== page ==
The sun is about to turn into a “ring of fire.”
On June 21st, the Moon will pass directly in front of the sun, producing an annular solar eclipse over Earth’s eastern hemisphere.
Annular eclipses are not total. Only about 99% of the solar disk will be covered. The remainder juts out around the Moon, creating a “ring of fire.”
The narrow path of annularity stretches from east Africa to the Pacific Ocean, with greatest coverage occurring over the Himalaya of northern India at 06:41 UT.
You remember the last ‘Ring of Fire’ eclipse? As the Sun began rising above the horizon, the the sun looked like a devil rising from the waters:
Graphic artist Larry Koehn created this animated preview for tomorrow’s eclipse:
A partial eclipse, in which a smaller fraction of the sun is covered, can be seen across a much wider area including parts of Europe, the Middle East, India, almost all of Asia, and northernmost Australia.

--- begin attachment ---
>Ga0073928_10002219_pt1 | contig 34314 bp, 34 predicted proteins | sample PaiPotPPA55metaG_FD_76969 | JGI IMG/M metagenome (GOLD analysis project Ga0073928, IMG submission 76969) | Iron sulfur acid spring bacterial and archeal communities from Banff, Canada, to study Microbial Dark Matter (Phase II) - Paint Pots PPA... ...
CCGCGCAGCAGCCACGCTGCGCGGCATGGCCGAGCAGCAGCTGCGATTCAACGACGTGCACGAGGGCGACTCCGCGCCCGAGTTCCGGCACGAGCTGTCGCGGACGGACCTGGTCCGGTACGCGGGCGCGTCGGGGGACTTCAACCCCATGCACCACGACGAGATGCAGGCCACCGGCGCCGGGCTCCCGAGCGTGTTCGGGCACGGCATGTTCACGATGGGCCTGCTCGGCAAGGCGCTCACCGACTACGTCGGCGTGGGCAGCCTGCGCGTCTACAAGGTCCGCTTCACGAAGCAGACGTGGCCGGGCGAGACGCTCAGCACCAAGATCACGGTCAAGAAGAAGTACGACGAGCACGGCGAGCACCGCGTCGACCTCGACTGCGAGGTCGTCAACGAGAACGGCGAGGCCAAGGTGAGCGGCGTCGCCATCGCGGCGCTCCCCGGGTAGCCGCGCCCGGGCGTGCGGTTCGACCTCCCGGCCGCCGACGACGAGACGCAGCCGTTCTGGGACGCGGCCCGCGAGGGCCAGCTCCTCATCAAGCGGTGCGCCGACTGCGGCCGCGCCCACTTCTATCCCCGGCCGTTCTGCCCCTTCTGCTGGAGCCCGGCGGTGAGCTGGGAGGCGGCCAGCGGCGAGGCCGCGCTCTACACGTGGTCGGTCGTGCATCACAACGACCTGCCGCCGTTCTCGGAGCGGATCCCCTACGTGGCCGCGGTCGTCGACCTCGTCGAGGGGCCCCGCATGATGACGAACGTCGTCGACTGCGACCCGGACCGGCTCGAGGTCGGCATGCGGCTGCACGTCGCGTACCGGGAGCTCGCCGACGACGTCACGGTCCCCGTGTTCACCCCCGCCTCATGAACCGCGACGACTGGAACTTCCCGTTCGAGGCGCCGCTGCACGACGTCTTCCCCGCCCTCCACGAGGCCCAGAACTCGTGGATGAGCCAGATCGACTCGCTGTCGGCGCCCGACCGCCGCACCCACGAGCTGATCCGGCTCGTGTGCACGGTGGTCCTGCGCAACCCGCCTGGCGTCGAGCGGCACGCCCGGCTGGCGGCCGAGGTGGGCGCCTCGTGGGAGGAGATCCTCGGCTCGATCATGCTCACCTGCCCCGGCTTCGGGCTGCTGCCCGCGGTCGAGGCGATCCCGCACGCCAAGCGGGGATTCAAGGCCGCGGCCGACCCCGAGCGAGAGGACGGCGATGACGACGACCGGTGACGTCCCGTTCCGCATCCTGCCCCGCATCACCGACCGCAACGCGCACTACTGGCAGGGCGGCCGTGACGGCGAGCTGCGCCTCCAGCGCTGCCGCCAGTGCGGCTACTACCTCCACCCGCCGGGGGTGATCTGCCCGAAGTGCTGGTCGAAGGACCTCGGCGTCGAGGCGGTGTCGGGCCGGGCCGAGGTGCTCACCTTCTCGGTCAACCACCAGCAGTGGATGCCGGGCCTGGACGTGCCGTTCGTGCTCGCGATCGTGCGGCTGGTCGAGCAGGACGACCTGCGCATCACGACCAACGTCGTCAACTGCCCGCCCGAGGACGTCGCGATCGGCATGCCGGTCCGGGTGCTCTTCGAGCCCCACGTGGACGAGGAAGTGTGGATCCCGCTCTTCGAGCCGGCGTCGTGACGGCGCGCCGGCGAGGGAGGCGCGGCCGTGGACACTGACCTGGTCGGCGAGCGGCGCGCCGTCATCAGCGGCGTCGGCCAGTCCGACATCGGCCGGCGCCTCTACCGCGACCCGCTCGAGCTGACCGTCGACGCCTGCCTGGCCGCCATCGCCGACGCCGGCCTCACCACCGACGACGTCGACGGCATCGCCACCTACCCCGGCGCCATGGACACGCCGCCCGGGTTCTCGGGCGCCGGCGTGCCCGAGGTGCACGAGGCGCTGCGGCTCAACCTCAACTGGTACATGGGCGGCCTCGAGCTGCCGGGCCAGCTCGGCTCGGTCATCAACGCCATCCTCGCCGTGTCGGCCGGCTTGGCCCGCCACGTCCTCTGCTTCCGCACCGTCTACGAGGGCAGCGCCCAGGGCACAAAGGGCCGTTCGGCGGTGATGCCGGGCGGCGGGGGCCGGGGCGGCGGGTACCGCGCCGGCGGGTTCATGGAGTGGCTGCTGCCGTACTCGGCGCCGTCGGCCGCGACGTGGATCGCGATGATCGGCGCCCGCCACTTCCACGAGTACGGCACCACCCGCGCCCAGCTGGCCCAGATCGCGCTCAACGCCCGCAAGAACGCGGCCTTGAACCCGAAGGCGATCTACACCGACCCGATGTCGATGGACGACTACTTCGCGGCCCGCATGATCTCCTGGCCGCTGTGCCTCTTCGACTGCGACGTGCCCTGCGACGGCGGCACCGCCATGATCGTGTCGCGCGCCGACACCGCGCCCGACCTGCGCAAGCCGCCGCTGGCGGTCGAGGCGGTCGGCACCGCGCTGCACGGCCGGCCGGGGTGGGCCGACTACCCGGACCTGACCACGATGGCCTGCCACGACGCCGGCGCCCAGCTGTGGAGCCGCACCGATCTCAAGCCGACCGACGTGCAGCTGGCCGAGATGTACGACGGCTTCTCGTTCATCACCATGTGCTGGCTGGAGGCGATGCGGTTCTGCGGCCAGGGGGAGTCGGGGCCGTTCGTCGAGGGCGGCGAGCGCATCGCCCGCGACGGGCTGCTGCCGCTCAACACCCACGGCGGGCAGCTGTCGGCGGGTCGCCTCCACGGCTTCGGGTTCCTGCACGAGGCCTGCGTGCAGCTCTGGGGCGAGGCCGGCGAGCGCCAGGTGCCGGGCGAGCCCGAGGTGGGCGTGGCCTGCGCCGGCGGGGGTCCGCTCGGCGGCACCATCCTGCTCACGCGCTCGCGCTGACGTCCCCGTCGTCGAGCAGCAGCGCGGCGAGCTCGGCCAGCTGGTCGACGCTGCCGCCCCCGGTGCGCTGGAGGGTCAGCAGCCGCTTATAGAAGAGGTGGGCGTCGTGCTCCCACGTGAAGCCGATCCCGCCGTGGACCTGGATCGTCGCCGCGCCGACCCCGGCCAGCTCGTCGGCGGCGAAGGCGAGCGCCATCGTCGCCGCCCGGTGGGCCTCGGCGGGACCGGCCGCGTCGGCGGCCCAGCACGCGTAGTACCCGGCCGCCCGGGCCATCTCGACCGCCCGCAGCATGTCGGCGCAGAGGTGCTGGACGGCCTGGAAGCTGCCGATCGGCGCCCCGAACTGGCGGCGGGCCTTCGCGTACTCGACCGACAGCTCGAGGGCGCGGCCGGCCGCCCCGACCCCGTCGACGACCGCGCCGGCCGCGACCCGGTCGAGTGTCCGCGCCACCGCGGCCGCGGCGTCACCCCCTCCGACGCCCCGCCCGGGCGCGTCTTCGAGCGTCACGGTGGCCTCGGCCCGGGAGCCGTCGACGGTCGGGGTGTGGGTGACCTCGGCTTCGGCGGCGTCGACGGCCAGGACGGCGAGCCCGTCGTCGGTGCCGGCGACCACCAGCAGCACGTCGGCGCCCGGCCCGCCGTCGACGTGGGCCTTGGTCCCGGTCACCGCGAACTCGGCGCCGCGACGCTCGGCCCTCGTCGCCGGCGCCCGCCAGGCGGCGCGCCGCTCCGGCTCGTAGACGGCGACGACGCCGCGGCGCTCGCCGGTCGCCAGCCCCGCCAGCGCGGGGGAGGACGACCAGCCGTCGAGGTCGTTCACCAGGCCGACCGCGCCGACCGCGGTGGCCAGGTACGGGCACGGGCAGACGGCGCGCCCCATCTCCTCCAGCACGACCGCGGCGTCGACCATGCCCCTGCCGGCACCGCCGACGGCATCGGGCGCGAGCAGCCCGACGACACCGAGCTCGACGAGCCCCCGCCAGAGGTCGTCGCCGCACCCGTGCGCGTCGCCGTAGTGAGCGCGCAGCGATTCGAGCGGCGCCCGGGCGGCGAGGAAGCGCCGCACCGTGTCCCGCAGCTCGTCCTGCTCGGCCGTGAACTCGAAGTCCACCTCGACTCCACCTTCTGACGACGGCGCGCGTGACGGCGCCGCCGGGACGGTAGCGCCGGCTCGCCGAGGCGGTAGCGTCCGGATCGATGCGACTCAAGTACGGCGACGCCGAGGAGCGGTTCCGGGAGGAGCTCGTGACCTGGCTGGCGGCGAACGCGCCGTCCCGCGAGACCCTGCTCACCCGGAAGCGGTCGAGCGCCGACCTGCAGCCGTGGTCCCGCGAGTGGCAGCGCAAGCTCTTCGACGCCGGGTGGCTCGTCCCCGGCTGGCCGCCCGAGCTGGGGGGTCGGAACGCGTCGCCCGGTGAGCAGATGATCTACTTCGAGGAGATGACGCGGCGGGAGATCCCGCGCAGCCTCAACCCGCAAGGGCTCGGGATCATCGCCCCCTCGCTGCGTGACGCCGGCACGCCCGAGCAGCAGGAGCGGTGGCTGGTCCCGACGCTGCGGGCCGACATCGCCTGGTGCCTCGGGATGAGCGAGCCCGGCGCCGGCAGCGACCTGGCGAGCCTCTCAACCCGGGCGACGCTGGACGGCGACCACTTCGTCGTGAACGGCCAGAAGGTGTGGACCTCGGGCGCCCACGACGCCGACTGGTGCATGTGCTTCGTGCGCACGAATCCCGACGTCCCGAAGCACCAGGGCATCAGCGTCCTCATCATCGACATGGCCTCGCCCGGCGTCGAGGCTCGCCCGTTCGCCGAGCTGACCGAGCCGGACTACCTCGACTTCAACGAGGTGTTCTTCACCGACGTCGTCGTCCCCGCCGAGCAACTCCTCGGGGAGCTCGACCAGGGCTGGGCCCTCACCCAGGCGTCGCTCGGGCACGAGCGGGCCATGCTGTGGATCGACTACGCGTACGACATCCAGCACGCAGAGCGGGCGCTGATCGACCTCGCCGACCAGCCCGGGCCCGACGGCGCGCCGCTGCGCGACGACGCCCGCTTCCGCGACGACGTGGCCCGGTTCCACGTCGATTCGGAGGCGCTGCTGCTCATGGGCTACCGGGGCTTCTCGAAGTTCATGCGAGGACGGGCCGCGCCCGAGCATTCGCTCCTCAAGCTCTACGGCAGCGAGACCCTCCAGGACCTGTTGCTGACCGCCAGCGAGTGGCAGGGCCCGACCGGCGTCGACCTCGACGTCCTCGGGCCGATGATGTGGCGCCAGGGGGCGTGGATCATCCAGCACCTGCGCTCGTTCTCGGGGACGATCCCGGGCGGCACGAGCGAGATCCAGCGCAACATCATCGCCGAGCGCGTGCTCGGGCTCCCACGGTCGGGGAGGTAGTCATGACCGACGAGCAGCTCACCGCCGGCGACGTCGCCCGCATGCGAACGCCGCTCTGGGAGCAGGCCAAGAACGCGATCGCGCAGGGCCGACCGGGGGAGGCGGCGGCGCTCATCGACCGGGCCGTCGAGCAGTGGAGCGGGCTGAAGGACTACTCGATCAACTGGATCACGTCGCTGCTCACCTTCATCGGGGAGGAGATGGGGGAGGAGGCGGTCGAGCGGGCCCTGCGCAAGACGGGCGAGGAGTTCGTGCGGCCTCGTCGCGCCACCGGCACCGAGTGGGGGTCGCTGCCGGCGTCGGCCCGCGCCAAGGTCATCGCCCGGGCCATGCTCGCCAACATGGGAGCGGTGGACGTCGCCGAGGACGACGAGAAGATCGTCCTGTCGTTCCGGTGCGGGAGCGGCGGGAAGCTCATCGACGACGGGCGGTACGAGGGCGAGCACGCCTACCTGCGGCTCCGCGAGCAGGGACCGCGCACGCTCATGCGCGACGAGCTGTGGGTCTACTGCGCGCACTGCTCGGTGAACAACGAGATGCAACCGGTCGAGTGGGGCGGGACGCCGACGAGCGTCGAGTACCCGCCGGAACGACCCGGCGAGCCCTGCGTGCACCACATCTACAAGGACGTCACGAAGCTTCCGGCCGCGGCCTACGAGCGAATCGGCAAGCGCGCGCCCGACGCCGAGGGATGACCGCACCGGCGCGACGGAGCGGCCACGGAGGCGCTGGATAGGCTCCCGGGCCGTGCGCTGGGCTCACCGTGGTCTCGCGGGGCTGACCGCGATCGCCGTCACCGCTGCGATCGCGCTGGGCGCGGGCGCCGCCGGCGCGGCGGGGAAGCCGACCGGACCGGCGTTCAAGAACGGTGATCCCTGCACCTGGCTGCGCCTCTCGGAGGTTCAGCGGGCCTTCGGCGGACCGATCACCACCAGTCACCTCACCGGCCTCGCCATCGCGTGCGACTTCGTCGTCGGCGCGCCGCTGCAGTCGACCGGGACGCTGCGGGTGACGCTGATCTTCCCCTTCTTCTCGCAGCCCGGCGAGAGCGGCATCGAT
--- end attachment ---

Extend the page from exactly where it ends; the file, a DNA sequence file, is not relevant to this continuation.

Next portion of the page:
Observers, be careful! A partially eclipsed sun is still dangerously bright and should not be looked at through magnifying optics. Try projection techniques instead.
Because annular eclipses are not, technically, total, they are sometimes considered to be lesser events.
Decide for yourself … after watching this video of an annular eclipse at sunrise over western Australia on May 10, 2013:
Best webcasts to follow the solar eclipse LIVE
If you are not living or able to travel because of the COVID-19 pandemic, you may want to watch the eclipse thanks to the following webcasts: